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Spain quarantine decision a ‘hammer blow’ for airlines says Aberdeen airport chiefs

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Aberdeen airport chiefs have described the decision to force holidaymakers to quarantine after returning from Spain as a “hammer blow that could not have come at a worse time”.

The Scottish Government announced the move on Saturday night, just days after the rule was relaxed, amid rising numbers of cases in the popular holiday destination.

Travellers from all over the UK will now have to quarantine for two weeks when they return from Spain.

UK adds Spain to quarantine list: What does this mean for holidaymakers?

Derek Provan, chief executive of AGS airports which owns and operates Aberdeen, Glasgow and Southampton airports, yesterday blasted the move as he described the impact on the struggling industry.

He said: “Public safety must always come first, but the resumption of blanket quarantine measures for those travelling to Spain is a hammer blow and could not come at a worst time.

“This decision clearly highlights the need to have robust testing measures in place that will deliver confidence for our passengers and airline partners while providing the necessary assurances for both the UK and Scottish governments.

“There is simply no way we can operate in such an unpredictable environment, where decisions regarding one of the UK’s most important tourism destinations change by the week – we must have consistency.

“The aviation industry is facing unprecedented challenges, which is evident in the thousands of jobs already lost and the many more… at risk.“

Scottish Liberal Democrat leader Willie Rennie called for the evidence behind the “shambolic” turnaround to be clarified.

Mr Rennie, in a letter to the first minister, has called on her to publish the data that led to Saturday’s decision, just three days after the country was initially given the exemption.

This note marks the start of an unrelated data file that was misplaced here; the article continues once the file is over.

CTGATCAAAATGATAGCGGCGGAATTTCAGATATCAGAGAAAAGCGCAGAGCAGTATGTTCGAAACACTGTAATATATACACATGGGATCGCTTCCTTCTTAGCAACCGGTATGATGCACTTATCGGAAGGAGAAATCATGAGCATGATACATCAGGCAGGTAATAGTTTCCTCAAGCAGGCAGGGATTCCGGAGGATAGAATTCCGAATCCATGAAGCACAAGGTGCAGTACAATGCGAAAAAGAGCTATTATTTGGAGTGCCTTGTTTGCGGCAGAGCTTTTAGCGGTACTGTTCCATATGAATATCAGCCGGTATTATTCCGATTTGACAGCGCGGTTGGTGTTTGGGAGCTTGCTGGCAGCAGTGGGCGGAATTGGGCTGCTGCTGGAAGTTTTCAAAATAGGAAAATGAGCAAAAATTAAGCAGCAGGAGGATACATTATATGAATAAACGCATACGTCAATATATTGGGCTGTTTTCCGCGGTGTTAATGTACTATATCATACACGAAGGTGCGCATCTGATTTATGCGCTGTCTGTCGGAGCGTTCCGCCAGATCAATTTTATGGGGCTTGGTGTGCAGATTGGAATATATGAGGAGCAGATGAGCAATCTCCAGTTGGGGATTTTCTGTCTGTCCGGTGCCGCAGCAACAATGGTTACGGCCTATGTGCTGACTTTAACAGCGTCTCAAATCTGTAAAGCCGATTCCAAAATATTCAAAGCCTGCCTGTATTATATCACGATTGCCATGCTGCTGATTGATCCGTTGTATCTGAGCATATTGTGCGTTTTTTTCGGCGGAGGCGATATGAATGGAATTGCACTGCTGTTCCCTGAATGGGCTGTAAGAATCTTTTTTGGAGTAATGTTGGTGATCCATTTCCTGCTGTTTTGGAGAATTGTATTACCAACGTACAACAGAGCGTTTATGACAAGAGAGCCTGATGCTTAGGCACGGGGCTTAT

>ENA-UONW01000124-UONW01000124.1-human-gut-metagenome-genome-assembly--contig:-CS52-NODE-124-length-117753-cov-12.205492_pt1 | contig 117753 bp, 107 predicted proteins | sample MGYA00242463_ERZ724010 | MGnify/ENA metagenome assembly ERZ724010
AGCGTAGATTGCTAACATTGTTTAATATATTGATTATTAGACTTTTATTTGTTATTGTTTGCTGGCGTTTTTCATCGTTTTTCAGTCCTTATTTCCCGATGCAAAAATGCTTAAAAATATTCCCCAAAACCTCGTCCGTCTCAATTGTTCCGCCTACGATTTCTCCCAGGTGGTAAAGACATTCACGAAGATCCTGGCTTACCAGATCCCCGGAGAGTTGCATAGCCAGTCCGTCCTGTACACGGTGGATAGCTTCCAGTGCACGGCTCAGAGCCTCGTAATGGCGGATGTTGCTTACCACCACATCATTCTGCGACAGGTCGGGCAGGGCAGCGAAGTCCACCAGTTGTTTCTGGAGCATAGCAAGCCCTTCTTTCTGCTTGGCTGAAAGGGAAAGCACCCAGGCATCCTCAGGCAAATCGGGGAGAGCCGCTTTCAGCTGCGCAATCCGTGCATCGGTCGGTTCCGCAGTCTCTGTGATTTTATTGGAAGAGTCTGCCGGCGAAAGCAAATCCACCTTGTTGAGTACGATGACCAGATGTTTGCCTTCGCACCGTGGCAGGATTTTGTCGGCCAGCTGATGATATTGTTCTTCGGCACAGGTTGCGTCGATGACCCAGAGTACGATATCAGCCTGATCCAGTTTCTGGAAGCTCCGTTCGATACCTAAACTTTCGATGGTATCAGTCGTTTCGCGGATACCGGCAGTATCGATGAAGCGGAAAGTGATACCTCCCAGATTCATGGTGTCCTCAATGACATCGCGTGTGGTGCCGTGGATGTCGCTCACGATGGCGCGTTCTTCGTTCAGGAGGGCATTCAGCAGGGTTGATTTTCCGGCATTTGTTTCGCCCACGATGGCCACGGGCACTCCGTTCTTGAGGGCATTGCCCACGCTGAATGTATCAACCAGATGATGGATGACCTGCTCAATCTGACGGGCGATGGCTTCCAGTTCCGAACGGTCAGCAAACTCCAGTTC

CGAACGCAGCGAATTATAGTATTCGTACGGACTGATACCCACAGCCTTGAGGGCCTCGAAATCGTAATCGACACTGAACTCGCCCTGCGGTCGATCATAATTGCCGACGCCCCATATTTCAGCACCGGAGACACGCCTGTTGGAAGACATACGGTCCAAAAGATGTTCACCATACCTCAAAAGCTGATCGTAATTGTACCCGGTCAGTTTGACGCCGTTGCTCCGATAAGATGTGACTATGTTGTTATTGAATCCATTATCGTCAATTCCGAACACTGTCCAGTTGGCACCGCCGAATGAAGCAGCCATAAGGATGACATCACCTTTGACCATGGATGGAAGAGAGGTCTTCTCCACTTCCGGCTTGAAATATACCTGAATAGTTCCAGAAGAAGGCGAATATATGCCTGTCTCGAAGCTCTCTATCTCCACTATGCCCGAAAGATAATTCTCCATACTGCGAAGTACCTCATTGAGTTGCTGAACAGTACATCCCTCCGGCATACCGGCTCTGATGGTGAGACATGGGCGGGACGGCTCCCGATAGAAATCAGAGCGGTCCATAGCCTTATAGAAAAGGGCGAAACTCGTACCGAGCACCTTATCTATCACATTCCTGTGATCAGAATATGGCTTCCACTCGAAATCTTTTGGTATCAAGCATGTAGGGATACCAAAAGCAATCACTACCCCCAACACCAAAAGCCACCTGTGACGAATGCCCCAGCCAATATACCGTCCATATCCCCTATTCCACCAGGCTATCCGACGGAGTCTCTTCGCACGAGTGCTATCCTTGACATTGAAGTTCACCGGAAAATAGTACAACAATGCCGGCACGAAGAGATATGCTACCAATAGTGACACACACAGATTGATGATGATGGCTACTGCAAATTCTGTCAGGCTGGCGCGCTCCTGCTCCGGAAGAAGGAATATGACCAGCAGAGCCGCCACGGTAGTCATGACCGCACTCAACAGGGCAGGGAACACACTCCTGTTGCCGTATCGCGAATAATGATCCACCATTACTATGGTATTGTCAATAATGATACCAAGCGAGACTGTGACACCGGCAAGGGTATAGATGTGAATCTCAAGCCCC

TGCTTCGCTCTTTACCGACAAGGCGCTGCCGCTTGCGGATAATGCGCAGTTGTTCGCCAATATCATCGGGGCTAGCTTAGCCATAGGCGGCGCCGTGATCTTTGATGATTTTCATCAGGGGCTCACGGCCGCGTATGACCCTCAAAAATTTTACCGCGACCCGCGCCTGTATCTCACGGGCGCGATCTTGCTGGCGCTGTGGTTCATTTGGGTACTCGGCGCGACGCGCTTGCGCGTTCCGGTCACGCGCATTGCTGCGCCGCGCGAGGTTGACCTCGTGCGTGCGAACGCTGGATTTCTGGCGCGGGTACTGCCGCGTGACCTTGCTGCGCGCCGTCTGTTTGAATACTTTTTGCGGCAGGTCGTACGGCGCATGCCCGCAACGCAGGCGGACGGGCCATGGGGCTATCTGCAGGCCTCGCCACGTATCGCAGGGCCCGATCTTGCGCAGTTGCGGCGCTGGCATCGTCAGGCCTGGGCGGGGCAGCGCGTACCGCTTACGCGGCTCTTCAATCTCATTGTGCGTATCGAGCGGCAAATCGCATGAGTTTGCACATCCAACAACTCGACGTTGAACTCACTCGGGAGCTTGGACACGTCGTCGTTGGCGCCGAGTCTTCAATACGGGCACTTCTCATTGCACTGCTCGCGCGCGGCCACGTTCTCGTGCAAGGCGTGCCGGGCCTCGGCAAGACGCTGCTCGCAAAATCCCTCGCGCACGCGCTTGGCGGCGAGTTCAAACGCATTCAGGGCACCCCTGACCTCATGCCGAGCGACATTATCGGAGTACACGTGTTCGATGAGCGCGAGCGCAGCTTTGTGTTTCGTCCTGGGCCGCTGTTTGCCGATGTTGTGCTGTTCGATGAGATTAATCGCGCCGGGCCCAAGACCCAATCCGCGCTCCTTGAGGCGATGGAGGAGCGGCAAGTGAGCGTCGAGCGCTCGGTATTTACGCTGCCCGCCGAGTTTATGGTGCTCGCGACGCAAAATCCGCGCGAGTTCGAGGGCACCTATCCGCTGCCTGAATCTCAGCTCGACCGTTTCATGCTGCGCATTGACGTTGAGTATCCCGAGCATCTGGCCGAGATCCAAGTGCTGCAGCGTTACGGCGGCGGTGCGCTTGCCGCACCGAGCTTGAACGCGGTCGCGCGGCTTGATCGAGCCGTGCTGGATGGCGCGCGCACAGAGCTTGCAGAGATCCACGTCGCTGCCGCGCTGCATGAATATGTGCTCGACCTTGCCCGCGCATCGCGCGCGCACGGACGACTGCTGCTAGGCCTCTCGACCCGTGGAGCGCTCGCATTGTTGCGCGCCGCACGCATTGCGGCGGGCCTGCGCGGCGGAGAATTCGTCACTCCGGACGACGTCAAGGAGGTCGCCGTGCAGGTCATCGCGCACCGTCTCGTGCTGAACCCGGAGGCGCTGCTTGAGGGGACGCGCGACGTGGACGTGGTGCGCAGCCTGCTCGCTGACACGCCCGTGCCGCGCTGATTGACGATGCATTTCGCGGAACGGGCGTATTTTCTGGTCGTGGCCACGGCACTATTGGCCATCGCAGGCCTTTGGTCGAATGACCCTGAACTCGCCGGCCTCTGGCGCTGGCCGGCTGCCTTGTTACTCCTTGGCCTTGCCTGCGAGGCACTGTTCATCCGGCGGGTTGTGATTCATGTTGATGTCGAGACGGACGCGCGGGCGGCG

In his letter, Mr Rennie said: “It is little surprise that you were obliged to reverse that decision on Saturday evening. This is now a shambolic situation and there is a big question as to how Scottish ministers have made such poor-quality decisions.

“I must ask again – why did you release the quarantine from Spain when the infection rate was many times higher than when you imposed the quarantine?

“If it was not safe to lift the quarantine measures three weeks ago, how had it been judged safe to do so… this week?”

The decision to exempt Spain earlier this week was taken when the data showed there was an improvement in the spread of the virus. The latest data has given us cause for concern to overturn that decision.”

Justice Secretary Humza Yousaf

He added: “Please publish the detailed science which led you to the decision.”

Nicola Sturgeon urged caution over booking holidays abroad on Wednesday, as the quarantine rules could be forced to change at short notice.

Over the weekend, Justice Secretary Humza Yousaf added: “The decision to exempt Spain earlier this week was taken when the data showed there was an improvement in the spread of the virus. The latest data has given us cause for concern to overturn that decision.”

A spokeswoman for the Scottish Government said: “Our overriding priority is public safety and continuing to suppress the virus. Where evidence emerges that causes concern – as it has done in Spain – we must act quickly.

“The situation… can change rapidly and the first minister has advised that a cautious approach should be taken to foreign travel.”

Government will not apologise for swift action taken on Spain, says Raab

Yesterday, the justice secretary tweeted that data belonged to the UK Government and therefore cannot be released by Holyrood.

Scotland had recorded just four new cases of coronavirus in 24 hours yesterday, as no new deaths were reported for the 10th day in a row.

Scottish Government data showed that just 0.2% of the 9,106 tests done in the preceding day came back positive.

The number of deaths in Scotland also remains at 2,491, with the last death by that measure – which requires a confirmed Covid-19 case – having been reported on July 16.

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